Other reasons people with disabilities disclosed to employers were company-specific. Greater than 50% of the participants in the survey stated that knowing they were in a disability-friendly workplace, or that their employer was actively pursuing the recruitment of people with disabilities, weighed heavily on their decision to disclose.
Understanding these different factors is important for federal contractors; it gives them the ability to create environments where people with disabilities feel comfortable with disclosing. Some people with disabilities; however, believe disclosure is never worth the risks involved. Almost 75% of the respondents to the survey viewed the risks of being fired, or not even being hired in the first place, were reasons they might choose not to disclose.
As a whole, people with disabilities feared the notion that employers would focus on the disabilities they experience instead of their abilities. They feared disclosure would find employers focusing on disability instead of ability during the interview process, and were concerned they might be passed up for additional opportunities within a company, as well as risk losing health care benefits.
Differences among disability groups also appeared in the survey results. Approximately 50% of the participants who experienced forms of disabilities that were apparent, such as people who used wheelchairs, stated they disclosed in the process of recruitment, while people with forms of disabilities that were not apparent, such as those with forms of mental health disabilities, stated they disclosed less frequently during recruitment, yet more often after they had been hired - an option that was not available to people who experience apparent forms of disabilities.
Disclosing a form of disability to an employer is something that may happen inadvertently, or without permission; something that causes worry to a number of people with disabilities seeking employment. A person who requests a flexible work arrangement might continue to be denied until they finally disclose for example.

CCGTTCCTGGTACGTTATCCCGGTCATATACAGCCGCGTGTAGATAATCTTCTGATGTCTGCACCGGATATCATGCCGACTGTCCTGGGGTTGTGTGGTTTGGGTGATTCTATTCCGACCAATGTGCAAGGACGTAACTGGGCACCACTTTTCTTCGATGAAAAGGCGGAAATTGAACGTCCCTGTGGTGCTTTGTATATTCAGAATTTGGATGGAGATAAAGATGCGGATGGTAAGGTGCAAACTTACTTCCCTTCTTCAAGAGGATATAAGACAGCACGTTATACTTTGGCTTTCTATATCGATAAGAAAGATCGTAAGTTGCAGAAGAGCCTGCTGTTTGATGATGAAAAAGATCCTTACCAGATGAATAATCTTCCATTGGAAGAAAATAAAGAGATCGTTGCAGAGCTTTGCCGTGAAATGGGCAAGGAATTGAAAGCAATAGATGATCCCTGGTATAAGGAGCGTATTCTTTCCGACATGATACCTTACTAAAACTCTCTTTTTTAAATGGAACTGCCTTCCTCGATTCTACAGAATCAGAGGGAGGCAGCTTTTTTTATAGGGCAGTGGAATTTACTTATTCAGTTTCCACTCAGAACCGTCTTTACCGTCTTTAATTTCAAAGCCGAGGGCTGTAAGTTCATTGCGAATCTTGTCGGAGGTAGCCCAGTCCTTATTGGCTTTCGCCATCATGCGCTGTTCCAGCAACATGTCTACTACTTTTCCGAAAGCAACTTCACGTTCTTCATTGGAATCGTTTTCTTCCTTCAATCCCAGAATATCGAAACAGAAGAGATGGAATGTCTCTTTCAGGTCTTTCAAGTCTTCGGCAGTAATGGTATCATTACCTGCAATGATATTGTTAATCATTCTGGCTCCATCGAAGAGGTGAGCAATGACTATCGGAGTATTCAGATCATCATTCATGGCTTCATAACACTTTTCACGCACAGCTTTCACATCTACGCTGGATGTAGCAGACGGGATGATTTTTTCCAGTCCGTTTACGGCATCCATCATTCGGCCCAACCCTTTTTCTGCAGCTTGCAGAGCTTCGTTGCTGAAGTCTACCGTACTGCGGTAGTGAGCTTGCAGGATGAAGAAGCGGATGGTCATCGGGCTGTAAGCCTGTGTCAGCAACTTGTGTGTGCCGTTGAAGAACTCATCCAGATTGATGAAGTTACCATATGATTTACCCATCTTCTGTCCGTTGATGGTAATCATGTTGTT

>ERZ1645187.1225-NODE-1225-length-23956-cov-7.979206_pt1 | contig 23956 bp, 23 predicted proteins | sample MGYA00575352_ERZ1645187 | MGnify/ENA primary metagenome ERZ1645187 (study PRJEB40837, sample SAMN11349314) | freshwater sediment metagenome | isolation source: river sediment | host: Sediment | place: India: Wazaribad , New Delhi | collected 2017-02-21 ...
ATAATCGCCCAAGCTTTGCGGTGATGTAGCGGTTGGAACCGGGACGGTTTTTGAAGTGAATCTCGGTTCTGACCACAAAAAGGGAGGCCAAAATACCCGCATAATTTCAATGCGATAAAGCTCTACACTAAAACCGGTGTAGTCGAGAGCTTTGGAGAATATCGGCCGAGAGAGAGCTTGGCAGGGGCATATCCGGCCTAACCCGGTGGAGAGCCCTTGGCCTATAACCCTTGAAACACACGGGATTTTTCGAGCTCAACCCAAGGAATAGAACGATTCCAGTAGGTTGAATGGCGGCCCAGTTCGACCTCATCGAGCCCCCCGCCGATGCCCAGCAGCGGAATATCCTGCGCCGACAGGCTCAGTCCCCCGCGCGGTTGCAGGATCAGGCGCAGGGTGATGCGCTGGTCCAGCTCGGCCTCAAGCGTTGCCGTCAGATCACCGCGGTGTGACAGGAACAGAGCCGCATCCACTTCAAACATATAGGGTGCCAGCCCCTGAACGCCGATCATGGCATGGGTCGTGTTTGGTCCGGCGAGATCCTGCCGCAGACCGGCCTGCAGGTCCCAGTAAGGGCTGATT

The Process of Screening Applicants with Disabilities
The process of screening applicants, as well as background and credit checks, hurt the chances of job seekers with disabilities. Nearly 33% of the respondents to the survey stated that screening causes interviewers to cut them from the pool of candidates for a job because they are more likely than non-disabled candidates to have either poor or no credit due to low incomes, higher medical costs, or long periods of unemployment. Credit checks also reveal additional sources of income such as Social Security Disability Insurance or VA benefits.
Applicant screening, like credit and background checks, also hurt chances for a job seeker with a disability. Around one-third of respondents say screening causes interviewers to nix them from the candidate pool, because they are more likely than non-disabled candidates to have poor or no credit due to higher medical costs, low incomes, and long periods of unemployment. A credit check also reveals other sources of income such as Social Security Disability Insurance.
Think Beyond the Label
"Think Beyond the Label is a public-private partnership that delivers information, outreach and resources to businesses, job seekers and the public workforce system to ensure greater recruiting and hiring opportunities for job candidates with disabilities."
Health & Disability Advocates
Health & Disability Advocates (HDA) is a national organization, based in Chicago, Illinois, that promotes income security, work and education opportunities and improves healthcare access and services for children, people with disabilities and low-income, older adults.
Cornell University ILR School - Employment & Disability Institute
"The Employment and Disability Institute (EDI) advances knowledge, policies, and practices to enhance the opportunities of people with disabilities through our projects, training, technical assistance, research, and publications."
2 - Reclassification by the AMA affect employment practices by making it easier for employees to claim they suffer from disabilities and make it harder for employers to oppose claims for impairment...